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When referring to email in a business context (or any other) is it acceptable to say mail or should I always write email?

I have a secure email product for use on smartphones and would like to know if it is alright to market it as a Secure Mobile Mail product or if I should call it a Secure Mobile Email product.

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4 Answers 4

up vote 3 down vote accepted

Normally, I would think "mail" refers to "snail mail," while electronic mail is called "email."

That said, the two-word phrase "Mobile Email" almost sounds redundant - the word "mobile" connotes electronic mail. Hence, from a marketing perspective, I prefer "Secure Mobile Mail" to "Secure Mobile Email." It sounds less antiquated and more trendy.

The danger with a trendy name is that it may sound outdated in a few years. In this case, though, I think "Mobile Email" is more likely to sound antiquated before "Mobile Mail." Ergo, I'd recommend the more edgy title.

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"Mobile Fixie" sounds even trendier, but it's misleading. Especially since he asked about a business context, why not call it "e-mail"? That's what it is. –  hunter2 Jul 5 '13 at 2:59
    
@hunter2: I'd agree with that; that's pretty much what I said in my opening sentence. But, in case the O.P. was unhappy with that answer for some reason, I thought I'd weigh in on the options that were put forward. –  J.R. Jul 5 '13 at 14:58

From context, the majority of users would probably be able to infer that 'mail' refers to electronic mail rather than the physical type. Insofar as just grammar goes, both are acceptable. However, I would personally use 'email' instead for one reason: it's clearer. If you mean to say email, then say email.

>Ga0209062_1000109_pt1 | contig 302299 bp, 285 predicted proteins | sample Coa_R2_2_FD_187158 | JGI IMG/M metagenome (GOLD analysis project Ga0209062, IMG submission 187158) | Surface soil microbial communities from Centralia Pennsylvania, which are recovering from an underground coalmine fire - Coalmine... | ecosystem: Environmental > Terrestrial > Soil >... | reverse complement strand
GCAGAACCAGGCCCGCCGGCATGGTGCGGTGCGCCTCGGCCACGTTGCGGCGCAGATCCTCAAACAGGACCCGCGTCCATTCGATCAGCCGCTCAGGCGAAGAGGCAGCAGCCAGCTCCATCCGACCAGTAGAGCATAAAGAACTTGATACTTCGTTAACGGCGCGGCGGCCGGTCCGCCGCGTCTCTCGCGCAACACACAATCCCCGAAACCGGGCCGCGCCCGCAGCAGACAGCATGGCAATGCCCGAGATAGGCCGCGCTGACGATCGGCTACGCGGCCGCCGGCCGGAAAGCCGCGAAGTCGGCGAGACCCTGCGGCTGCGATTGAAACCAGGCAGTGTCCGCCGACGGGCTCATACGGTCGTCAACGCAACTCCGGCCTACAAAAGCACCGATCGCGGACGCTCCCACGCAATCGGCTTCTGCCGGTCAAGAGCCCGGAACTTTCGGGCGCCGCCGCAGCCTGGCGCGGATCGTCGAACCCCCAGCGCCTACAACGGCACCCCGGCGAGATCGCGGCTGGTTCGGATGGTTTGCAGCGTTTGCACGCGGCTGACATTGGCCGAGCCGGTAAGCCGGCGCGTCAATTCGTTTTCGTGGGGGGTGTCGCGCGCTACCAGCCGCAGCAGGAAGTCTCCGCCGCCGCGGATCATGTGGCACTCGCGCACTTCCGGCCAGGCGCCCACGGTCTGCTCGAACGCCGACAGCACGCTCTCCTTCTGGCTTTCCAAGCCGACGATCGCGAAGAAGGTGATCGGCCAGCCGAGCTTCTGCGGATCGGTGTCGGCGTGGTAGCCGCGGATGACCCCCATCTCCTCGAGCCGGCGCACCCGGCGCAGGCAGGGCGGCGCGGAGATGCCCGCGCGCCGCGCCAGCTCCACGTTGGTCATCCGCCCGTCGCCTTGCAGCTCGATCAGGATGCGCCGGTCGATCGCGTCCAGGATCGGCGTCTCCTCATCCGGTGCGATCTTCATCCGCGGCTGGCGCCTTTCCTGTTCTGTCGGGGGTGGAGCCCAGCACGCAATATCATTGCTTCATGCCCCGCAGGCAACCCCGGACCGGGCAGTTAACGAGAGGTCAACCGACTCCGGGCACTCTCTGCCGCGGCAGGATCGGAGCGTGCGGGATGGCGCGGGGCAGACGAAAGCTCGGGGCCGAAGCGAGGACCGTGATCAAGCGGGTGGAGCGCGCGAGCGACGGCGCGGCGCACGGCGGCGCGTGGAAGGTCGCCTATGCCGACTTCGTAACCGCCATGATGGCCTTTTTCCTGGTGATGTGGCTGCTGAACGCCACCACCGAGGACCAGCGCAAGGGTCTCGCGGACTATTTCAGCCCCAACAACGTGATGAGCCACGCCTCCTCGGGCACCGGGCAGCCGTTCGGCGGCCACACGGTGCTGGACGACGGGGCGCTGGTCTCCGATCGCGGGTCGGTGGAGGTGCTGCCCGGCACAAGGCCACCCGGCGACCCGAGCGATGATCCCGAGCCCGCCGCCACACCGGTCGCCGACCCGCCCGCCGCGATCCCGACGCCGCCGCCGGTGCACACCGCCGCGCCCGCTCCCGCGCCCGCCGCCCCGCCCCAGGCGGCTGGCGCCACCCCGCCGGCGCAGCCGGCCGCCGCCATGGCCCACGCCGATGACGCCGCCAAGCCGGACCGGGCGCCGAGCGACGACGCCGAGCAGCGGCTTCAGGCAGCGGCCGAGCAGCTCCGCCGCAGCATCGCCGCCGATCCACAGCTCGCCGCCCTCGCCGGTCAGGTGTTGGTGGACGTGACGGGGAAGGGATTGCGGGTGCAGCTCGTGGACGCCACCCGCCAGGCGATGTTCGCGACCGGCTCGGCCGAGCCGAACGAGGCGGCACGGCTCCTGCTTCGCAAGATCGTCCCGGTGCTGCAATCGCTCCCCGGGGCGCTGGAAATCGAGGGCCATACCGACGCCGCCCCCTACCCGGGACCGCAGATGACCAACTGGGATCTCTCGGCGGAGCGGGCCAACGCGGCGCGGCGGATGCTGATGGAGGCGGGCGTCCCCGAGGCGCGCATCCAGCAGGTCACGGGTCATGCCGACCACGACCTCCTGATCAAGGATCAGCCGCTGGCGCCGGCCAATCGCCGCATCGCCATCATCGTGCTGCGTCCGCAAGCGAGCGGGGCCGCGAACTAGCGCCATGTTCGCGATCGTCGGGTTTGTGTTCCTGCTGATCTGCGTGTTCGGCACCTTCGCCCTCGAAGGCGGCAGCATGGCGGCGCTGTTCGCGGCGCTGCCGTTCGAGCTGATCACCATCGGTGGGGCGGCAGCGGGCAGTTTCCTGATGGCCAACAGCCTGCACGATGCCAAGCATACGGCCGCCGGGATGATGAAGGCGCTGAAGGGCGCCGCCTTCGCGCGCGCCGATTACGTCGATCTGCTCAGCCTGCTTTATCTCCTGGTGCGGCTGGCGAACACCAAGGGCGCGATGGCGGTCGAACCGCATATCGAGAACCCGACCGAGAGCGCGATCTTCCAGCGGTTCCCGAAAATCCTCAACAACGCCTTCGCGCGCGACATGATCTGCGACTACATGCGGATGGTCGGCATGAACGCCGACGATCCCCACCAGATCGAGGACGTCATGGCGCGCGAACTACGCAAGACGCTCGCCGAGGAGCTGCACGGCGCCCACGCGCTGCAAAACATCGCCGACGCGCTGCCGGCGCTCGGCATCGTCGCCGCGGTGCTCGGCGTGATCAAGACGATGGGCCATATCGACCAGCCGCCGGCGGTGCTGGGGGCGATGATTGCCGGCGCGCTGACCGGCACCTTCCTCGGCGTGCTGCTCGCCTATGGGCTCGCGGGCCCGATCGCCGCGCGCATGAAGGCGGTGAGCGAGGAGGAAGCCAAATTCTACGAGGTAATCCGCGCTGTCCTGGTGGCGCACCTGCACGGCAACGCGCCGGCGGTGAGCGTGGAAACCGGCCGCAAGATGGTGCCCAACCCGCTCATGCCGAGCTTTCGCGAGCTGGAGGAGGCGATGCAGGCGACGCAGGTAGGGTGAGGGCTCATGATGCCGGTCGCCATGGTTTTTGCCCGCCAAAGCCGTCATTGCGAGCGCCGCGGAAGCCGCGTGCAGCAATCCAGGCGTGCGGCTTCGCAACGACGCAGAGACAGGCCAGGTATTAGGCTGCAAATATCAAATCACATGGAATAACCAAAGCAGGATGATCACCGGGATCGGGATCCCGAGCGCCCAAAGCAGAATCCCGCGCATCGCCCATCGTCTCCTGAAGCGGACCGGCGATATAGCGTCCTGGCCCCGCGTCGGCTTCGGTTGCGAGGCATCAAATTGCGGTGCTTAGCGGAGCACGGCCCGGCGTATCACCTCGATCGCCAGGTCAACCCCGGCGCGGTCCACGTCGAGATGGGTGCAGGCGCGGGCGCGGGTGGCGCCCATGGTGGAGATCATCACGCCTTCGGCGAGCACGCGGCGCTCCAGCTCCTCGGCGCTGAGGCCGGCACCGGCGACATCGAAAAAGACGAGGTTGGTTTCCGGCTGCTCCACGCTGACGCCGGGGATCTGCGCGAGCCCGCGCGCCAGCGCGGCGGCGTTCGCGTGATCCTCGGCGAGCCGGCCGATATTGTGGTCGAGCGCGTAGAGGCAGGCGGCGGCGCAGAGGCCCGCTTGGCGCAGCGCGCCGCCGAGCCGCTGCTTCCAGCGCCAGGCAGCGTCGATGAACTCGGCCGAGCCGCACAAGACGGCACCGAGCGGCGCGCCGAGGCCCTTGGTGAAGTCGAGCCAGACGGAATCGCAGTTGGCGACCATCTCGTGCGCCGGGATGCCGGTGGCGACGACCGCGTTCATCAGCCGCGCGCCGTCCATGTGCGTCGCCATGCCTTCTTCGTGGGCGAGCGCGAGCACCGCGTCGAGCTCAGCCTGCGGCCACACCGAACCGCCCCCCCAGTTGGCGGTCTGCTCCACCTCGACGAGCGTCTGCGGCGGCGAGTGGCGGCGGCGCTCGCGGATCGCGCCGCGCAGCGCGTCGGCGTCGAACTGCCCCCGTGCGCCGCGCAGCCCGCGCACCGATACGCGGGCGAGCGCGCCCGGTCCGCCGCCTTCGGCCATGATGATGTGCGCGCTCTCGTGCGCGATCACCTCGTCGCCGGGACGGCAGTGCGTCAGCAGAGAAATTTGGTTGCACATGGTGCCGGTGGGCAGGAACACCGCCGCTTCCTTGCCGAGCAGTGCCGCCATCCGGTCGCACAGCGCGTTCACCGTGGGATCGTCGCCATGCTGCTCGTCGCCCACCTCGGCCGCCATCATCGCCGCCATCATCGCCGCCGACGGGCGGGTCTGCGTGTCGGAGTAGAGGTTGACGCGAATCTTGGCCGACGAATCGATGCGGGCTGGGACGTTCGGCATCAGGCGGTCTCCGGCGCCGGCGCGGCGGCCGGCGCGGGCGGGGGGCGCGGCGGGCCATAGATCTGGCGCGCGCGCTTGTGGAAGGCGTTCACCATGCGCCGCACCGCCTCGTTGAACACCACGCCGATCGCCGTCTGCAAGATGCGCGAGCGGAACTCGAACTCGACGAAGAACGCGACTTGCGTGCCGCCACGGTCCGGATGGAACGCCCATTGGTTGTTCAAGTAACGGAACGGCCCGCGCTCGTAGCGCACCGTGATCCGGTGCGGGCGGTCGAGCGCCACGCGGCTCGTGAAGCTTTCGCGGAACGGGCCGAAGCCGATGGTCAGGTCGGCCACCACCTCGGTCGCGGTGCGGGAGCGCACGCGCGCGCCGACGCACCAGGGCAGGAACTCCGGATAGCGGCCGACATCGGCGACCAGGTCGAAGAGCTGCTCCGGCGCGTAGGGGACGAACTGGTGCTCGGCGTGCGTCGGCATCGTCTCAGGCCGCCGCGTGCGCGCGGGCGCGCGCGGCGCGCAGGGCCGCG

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I'd apply the "what's to lose" rule: If you say "email", there is no ambiguity. If you say "mail", people might be confused. What's the harm of including the extra "e"? There's the obvious gain of eliminating ambiguity, and the cost is ... what? Straining your fingers typing one extra character?

Just because a product is software running on a computer doesn't automatically mean that it must be about email and not snail mail. I have a software product I use all the time called "stamps.com" that prints hieroglypics on envelopes that the post office accepts for snail-mail postage. Many people use "mail merge" software to insert postal addresses into documents which they then print and snail-mail. Etc. Off the top of my head I can't think of anything particularly useful to do on a cell phone involving snail mail, but who knows? Why make people wonder? (Well now that I think about, I could at least imagine a potentially-useful app: You key an address and some codes into your cell phone and it sends a message to some mailing center to mail a letter or catalog or product samples or whatever to that address. I'm sure a sufficiently creative person could think of other possible apps.)

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I would add that, from a marketing perspective, the alliterative "Secure Mobile Mail" rolls off the tongue easier than "Secure Mobile Email". In everyday communication, I still use "mail" to refer to postal mail and "email" when referring to email. I think in this case, however, the gain in artistic appeal more than makes up for the very minor loss in clarity. –  Kevin Feb 27 '12 at 19:42

Im my world as a computer programmer on the net since the early 80s, a plain, unadorned “mail” means electronic mail. Snail mail means postal mail.

Huffman encoding says to use the shorter thing for whatever you use more often. Because all my mail is electronic, it requires some extra qualifier to indicate that it’s come through the post.

I can’t imagine people would get those confused.

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